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GLaDOS Shot First

There's a worrying aspect to digitally downloadable games that I haven't seen anyone else discussing. While there are a number of concerns I have for the medium - such as the loss of ownership of the game, and the loss of investment...

There's a worrying aspect to digitally downloadable games that I haven't seen anyone else discussing. While there are a number of concerns I have for the medium - such as the loss of ownership of the game, and the loss of investment - these have been discussed on forums, in magazines, podcasts and the like. There are certainly advantages and disadvantages for either side of the argument. But the one thing I haven't seen people talking about is the potential loss of the original product.

We all love the fact that our games can now be patched at will and expansions and extra content a few button presses away, sometimes for free too. But what about when something important gets changed that twists the tone or a story element in the original just to serve, for instance, an upcoming sequel. What happens when our games become advertising devices for the next product, sometimes designed by a different team of people, and in turn tarnishes an otherwise perfect original game?



I think we can all easily relate to the Star Wars films and the three prequels that have lessened the experience of the original three films. But remember they not only created three new films that failed to live up to the original works, they re-released the original films with added scenes to facilitate a smoother transition into the new ones. Some scenes were added that were originally meant to be in there. Then others changed to better reflect the original intention of the director, to better reflect the intended characters. But, 'better'? Well, no, and we all know why.

The furore - or internet nerd rage to be more precise - over the 'who shot first' scene change of Han Solo and Greedo is the perfect example. The director thinking he was doing something with good intentions and in the interests of the original script. Instead changed an important aspect of Han Solo's character and fans of the movies were in an uproar.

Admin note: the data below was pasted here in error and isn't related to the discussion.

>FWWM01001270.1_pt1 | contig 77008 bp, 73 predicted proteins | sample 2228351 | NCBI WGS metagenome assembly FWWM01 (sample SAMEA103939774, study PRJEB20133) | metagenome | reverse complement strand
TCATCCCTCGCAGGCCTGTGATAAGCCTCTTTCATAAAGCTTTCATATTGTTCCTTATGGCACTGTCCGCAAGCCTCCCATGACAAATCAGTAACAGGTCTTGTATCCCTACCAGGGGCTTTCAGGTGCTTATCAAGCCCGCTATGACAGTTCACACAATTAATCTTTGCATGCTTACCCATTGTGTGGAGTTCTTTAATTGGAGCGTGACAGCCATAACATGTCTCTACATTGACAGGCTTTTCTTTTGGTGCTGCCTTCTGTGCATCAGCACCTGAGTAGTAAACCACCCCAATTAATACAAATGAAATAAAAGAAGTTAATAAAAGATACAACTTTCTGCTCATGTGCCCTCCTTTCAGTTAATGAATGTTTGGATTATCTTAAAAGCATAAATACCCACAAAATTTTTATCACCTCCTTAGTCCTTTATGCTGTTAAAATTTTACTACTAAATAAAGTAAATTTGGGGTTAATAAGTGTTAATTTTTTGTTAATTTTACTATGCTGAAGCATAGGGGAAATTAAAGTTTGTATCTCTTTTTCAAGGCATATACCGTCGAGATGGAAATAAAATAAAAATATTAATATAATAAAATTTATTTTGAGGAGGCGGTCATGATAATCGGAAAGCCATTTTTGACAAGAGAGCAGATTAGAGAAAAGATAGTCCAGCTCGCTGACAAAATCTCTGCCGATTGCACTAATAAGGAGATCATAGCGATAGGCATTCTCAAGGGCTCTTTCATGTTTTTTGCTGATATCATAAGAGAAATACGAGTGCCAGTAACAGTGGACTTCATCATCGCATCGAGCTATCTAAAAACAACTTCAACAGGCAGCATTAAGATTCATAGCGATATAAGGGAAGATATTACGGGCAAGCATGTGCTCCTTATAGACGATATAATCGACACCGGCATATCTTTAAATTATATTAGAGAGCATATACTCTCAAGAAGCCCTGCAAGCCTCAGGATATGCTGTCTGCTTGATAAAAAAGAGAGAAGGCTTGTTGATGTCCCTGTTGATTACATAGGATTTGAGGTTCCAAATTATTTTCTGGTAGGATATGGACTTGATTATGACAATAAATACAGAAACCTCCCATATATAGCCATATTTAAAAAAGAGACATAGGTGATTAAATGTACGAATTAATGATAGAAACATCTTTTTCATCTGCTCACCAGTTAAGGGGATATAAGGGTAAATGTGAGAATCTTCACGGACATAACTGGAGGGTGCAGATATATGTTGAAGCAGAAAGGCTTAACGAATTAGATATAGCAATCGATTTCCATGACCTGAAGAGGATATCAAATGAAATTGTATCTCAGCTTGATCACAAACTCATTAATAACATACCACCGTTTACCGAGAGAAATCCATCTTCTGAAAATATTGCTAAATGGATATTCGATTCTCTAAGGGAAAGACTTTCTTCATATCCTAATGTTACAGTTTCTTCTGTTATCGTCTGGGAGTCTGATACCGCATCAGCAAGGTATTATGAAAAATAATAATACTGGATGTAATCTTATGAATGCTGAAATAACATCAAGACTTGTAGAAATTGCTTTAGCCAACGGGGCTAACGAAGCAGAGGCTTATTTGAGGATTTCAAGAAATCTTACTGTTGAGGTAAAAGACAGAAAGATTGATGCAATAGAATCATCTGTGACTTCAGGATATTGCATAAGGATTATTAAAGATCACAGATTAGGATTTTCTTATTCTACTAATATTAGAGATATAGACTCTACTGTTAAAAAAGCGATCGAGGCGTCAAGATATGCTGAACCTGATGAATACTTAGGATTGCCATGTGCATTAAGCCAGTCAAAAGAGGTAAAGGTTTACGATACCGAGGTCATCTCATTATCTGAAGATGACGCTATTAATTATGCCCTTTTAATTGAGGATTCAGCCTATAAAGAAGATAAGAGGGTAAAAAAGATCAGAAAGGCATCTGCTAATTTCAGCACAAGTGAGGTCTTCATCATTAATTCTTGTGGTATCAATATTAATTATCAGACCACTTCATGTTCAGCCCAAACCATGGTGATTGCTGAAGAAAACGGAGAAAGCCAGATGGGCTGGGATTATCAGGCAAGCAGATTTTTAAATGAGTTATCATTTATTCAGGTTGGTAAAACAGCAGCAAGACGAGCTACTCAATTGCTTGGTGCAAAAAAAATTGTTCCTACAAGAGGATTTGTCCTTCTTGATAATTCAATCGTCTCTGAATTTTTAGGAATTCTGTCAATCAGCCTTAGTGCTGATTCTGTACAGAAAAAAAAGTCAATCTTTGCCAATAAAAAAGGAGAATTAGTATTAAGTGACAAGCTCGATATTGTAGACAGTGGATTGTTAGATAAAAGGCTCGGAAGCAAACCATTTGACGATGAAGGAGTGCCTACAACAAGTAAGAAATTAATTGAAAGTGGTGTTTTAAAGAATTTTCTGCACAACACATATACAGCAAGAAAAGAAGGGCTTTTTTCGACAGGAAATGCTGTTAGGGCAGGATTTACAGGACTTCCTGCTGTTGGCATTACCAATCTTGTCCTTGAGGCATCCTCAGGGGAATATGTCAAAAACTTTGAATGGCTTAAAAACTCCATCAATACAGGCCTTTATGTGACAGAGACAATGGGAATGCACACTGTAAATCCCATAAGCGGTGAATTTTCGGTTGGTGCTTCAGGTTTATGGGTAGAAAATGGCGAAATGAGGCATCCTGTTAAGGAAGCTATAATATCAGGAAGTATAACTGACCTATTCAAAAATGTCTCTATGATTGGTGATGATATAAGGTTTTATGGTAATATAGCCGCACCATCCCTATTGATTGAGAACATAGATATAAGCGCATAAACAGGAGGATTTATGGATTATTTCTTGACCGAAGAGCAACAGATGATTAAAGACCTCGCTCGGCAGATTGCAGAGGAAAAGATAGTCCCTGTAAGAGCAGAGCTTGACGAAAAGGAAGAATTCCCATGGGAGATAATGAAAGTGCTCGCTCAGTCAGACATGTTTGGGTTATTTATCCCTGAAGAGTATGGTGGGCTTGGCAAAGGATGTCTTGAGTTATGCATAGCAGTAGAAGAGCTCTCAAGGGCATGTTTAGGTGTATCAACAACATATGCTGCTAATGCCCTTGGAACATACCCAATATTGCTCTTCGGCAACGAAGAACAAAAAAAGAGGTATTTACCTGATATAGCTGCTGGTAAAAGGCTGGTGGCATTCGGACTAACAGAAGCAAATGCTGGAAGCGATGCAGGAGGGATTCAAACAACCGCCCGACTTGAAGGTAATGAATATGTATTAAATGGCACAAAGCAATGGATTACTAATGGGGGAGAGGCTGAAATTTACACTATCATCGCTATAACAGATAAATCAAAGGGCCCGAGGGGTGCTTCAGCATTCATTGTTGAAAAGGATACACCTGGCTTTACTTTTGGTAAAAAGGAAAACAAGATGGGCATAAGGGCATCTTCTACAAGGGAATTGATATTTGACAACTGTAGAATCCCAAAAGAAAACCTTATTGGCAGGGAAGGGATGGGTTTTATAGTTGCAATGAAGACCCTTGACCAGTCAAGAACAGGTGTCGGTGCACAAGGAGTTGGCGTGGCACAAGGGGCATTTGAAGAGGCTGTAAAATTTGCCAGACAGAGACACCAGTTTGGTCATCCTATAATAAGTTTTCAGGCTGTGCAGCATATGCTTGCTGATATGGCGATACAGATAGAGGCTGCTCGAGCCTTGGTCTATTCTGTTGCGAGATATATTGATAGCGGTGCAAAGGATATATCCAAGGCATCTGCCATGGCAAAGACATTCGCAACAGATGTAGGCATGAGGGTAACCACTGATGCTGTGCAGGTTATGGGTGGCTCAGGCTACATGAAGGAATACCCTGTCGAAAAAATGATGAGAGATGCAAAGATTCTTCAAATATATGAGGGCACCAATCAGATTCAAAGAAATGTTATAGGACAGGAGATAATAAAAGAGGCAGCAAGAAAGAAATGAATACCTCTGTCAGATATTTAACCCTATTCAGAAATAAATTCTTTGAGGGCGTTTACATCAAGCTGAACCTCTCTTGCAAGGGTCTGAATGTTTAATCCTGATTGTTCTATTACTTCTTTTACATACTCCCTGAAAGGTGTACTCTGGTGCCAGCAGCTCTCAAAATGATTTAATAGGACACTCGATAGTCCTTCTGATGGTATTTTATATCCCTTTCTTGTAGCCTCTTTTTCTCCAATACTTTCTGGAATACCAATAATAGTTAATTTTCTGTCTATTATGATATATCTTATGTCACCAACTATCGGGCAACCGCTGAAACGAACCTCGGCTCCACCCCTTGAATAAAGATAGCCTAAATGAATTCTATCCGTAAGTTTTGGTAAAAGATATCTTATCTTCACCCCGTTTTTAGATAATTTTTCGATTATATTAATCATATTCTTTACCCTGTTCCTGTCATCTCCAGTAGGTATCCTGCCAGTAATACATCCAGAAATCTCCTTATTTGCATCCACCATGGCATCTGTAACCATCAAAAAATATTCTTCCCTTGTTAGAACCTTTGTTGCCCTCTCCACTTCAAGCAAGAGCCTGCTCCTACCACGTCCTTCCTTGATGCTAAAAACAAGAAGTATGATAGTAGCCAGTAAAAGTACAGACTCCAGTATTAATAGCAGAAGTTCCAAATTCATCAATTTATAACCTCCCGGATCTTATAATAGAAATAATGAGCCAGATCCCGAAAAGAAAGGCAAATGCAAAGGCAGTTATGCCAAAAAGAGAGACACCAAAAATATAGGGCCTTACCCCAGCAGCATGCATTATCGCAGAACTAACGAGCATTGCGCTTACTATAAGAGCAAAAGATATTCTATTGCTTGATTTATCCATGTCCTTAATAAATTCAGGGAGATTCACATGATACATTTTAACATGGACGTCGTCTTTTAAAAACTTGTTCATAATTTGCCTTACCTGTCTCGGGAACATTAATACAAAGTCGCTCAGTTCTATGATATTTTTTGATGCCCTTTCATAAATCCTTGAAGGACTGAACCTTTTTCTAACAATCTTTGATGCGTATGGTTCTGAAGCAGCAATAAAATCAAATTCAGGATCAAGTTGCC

There was a second release of the special edition movies in 2004 that had a few more things tweaked and other changes still (including Han and Greedo firing simultaneously), but it wasn't until 2008 that George Lucas caved and released the original versions on DVD.



Recently there is much discussion and excitement over Portal 2 and the methods for which Valve seeded the announcement. Starting with an achievement added to the game, people quickly found radios within the game that could be decoded to image data and a BBS that held yet more information. A spectacular campaign and one that I don't think any sane individual could argue to be anything otherwise. But they also modified the ending and no matter how slight the change may be, it's here that I start to become concerned.

I don't have Steam (I'm a Mac, so this will be coming soon) but from what I've heard people may receive these updates automatically. One member of a podcast I listen to spoke how he wondered if he had received the update and found it had already been installed. But this isn't a criticism on Steam by any means. I mention this because we are getting closer to no longer having control over the content we purchase. As digital distribution continues to march on and take over physical media, we are quickly reaching a level of our treasured games no longer being our own and potentially becoming an advertising space for yet more games to come. And worse, losing the original content entirely.

Many make the argument that there will always be offline play, and in the worst case emulation. But is anyone archiving these original copies other than the company who made them? What if, like George Lucas, they decide the new product is better in every way and to love it or lump it? And as everyone is most likely aware, offline play is starting to become a far less than guaranteed part of the product you buy. The time trials in Mirror's Edge for example can't be played without going online and connecting to the EA servers. What happens when they switch that off? I'm left with a quarter of the game I used to have.

Digital distribution is a wonderful aspect of gaming today. It has brought back the indie game and in my opinion has made gaming much more exciting than it has been for a long time. But there are aspects I'm worried about, and one of those is losing the experience that I loved so much when I first experienced it. No one wants Greedo shooting first, the same way no one wants GLaDOS presenting cake.

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